Nolan also said that he believes in an “immaterial” element of reality and therefore believes that there are what laymen might call a spirit world that manifests in and influences that physical world. Underneath his scientific veneer, Nolan advocates something of a Gnostic vision of reality, and he even admits that the discussion becomes “spiritual” very quickly.
I found this particular passage to be particularly illuminating because it reveals quite a bit about the underlying motives of researchers on the edges of the weird. When Nolan says that he no longer feels compelled to convince other people to accept his beliefs (note—not “truth” and not “conclusions”), it speaks eloquently to the fact that UFO culture has become a kind of faith operating under the rules of religious belief rather than scientific investigation.
Nolan speculates about what he sees as problems in the standard model of physics that he thinks indicate that reality isn’t real, and he said that he thinks that it’s “freakin’ amazing” that God or something similar may have designed our reality.
And there you have it: The hunt for the Fortean is really a search for God, through the medium of demons that fly through the sky and pelt us with chunks of heavenly metal.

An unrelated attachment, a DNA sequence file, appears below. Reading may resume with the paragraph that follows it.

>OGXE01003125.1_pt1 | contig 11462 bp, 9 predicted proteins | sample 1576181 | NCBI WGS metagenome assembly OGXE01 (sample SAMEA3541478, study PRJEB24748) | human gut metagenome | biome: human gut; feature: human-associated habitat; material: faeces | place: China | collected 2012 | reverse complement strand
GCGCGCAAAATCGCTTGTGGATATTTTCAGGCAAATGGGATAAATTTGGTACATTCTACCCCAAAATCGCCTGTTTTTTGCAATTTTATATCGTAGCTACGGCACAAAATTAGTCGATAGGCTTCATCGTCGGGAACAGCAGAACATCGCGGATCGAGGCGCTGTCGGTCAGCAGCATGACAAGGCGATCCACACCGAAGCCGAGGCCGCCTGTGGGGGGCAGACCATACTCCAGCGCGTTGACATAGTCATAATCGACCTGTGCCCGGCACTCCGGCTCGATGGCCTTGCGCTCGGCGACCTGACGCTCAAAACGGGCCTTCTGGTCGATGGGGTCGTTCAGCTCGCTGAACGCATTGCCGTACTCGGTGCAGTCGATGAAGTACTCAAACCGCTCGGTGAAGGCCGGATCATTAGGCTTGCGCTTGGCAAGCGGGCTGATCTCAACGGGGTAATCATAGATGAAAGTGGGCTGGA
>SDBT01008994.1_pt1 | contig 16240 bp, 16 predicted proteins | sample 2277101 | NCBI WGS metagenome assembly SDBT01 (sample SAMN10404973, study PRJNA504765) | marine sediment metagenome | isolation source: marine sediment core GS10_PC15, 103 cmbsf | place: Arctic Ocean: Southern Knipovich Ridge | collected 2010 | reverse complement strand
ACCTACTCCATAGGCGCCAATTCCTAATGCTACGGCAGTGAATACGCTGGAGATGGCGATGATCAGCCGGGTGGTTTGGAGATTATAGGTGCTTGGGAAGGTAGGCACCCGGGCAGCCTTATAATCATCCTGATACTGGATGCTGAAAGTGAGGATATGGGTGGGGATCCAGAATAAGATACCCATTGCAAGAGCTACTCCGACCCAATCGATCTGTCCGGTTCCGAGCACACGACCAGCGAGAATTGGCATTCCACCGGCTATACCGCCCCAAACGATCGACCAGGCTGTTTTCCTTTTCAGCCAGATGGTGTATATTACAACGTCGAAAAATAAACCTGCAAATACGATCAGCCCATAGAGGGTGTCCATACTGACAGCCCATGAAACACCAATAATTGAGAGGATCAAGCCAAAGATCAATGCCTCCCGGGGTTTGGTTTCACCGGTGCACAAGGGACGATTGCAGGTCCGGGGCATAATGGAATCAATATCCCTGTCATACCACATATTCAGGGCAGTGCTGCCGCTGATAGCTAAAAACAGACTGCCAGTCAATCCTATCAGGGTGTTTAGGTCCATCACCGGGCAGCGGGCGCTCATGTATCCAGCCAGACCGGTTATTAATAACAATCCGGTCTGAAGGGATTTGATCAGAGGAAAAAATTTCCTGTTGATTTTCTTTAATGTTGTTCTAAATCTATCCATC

5/4/2019 08:36:21 am
Only the Annunciation was the real extraterrestrial contact between aliens and mankind.
Pope John Paul III
5/4/2019 10:15:03 am
Thou speakest the truth, O Blessed Incarnation commenter!
5/5/2019 12:33:00 am
And remember that a previous 19th century Pope enshrined Papal infallibility in the C. Church's teaching. It's very convoluted and can best be described as a Moebius Uroboros con. The master of the M.U. in the modern era is of course Scott Wolter.
5/5/2019 05:00:29 am
family planning is rejected in Eastern Europe because the Vatican says so, Eastern Europe takes the Vatican seriously to that extent (pun intended)
5/4/2019 11:21:15 am
What a waste of money. If, they really wanted to test extraterrestrial metal, I would suggest tracking down the samples of meteoric iron used in the Great Pyramid.
5/4/2019 02:07:31 pm
Care to save us some time and substantiate that (without relying on a book you don't remember)?
5/4/2019 02:19:57 pm
Try books by Immanuel Velikovsky & Alan Alford
5/4/2019 02:21:44 pm
5/4/2019 02:34:24 pm
Yes, I already read that. It concludes that the iron under discussion is of late medieval origin and not part of the pyramid's construction. Anything that supports your position rather than contradicts it?
Here's a beauty
5/4/2019 02:36:03 pm
5/4/2019 02:39:52 pm
This article is about beads. Beads weren't "used in the Great Pyramid".
G. A . WAINWRIGHT
5/4/2019 08:26:31 pm
The article was by Egyptologist Gerald Avery.Wainwright, (1879-1964), who wrote about meteoric iron in pyramids.
5/4/2019 09:56:30 pm
True as that is, and the "by G.A. Wainwright" is kind of a giveaway, the article is still about trinkets. If one of the workers pooped would you say that coprolites were "used in the Great Pyramid"?
5/5/2019 04:55:48 am
Hey, I can write what I like and you are not some infallible Pope.
5/5/2019 10:17:52 am
"The hunt for the Fortean is really a search for God"
5/5/2019 03:58:04 pm
And if it's stillborn is it really a fetus?
5/6/2019 01:15:54 pm
Hear, hear! Well spoken David Evans. A better statement might be: The hunt for the Fortean is sometimes a search for God.